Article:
(This article belongs to the Special Issue The Role of Integrins in Cancer)
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Open AccessArticle The Interaction between Laminin-332 and α3β1 Integrin Determines Differentiation and Maintenance of CAFs, and Supports Invasion of Pancreatic Duct Adenocarcinoma Cells
Received: 26 October 2018 / Revised: 3 December 2018 / Accepted: 18 December 2018 / Published: 21 December 2018
Cited by 1 | PDF Full-text (3127 KB) | HTML Full-text | XML Full-text | Supplementary Files
Abstract
Ranking among the most lethal tumour entities, pancreatic duct adenocarcinoma cells invade neighbouring tissue resulting in high incidence of metastasis. They are supported by tumour stroma fibroblasts which have undergone differentiation into cancer-associated fibroblasts (CAFs). Stiffness of cell substratum, cytokines, such as transforming [...] Read more.
Ranking among the most lethal tumour entities, pancreatic duct adenocarcinoma cells invade neighbouring tissue resulting in high incidence of metastasis. They are supported by tumour stroma fibroblasts which have undergone differentiation into cancer-associated fibroblasts (CAFs). Stiffness of cell substratum, cytokines, such as transforming growth factor-β (TGF-β), and stromal matrix proteins, such as laminin-332, are factors which promote CAF differentiation. In a spheroid culture system, differentiation of CAFs was analysed for laminin-332 production, laminin-binding integrin repertoire, adhesion and migration behaviour, and, in heterospheroids, for their interplay with the pancreatic duct adenocarcinoma AsPC-I cells. Our data reveal that CAFs produce laminin-332 thus contributing to its ectopic deposition within the tumour stroma. Moreover, CAF differentiation correlates with an increased expression of α3β1 integrin, the principal laminin-332-receptor. Beyond its role as novel CAF marker protein, integrin α3β1 crucially determines differentiation and maintenance of the CAF phenotype, as knock-out of the integrin α3 subunit reversed the CAF differentiated state. AsPC-I cells co-cultured in heterospheroids with integrin α3-deficient CAFs invaded less than from heterospheroids with wild-type CAFs. This study highlights the role of integrin α3β1 integrin-laminin-332 interaction of CAFs which promotes and sustains differentiation of CAFs and promotes carcinoma invasion. Full article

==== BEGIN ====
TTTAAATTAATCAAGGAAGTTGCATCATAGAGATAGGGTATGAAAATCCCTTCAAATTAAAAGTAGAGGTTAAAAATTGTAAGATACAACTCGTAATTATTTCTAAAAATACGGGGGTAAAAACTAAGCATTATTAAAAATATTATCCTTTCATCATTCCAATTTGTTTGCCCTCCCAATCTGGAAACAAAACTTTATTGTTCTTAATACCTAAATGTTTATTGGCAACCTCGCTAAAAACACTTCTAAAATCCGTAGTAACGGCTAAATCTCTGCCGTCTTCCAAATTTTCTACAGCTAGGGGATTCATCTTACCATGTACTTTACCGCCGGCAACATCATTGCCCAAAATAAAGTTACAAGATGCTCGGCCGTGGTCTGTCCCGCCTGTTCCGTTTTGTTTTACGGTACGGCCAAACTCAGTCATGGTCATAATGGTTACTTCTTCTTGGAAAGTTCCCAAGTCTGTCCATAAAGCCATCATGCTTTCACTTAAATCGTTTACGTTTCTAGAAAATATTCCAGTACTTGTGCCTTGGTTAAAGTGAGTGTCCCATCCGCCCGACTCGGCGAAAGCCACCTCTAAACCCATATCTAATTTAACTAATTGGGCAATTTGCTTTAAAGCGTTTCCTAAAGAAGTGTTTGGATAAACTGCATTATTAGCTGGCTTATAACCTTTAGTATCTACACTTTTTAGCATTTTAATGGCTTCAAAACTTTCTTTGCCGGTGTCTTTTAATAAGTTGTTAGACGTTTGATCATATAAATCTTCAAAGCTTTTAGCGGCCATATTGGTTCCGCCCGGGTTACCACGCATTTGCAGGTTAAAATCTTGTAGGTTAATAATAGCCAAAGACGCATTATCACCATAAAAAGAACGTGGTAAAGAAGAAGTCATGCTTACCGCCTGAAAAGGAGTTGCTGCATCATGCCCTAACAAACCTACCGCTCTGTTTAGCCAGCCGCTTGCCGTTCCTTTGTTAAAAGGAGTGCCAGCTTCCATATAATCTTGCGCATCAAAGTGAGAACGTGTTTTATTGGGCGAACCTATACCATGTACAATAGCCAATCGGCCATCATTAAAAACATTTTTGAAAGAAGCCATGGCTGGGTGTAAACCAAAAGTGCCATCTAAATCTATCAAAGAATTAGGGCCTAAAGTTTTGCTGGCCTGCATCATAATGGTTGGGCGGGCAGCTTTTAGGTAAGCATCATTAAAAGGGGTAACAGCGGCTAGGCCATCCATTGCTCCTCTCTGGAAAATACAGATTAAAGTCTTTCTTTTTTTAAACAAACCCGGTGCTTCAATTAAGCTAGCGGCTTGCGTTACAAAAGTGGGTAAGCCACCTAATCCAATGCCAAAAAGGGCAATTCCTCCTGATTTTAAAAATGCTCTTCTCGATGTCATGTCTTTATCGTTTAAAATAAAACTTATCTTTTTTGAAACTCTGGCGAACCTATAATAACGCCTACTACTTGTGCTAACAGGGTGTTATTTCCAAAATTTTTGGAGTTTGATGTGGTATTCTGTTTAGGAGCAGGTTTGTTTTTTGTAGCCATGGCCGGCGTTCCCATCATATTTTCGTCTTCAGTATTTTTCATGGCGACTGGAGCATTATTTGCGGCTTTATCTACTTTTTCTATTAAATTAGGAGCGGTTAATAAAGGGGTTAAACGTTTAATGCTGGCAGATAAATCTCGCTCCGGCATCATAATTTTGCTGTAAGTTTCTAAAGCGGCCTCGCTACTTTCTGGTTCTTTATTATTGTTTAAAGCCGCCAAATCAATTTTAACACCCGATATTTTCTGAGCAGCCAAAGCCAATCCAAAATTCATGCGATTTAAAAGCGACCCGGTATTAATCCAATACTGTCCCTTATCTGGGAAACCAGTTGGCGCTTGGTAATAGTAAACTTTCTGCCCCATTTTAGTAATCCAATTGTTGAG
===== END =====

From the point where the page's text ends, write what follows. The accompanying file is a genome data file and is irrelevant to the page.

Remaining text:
(This article belongs to the Special Issue The Role of Integrins in Cancer)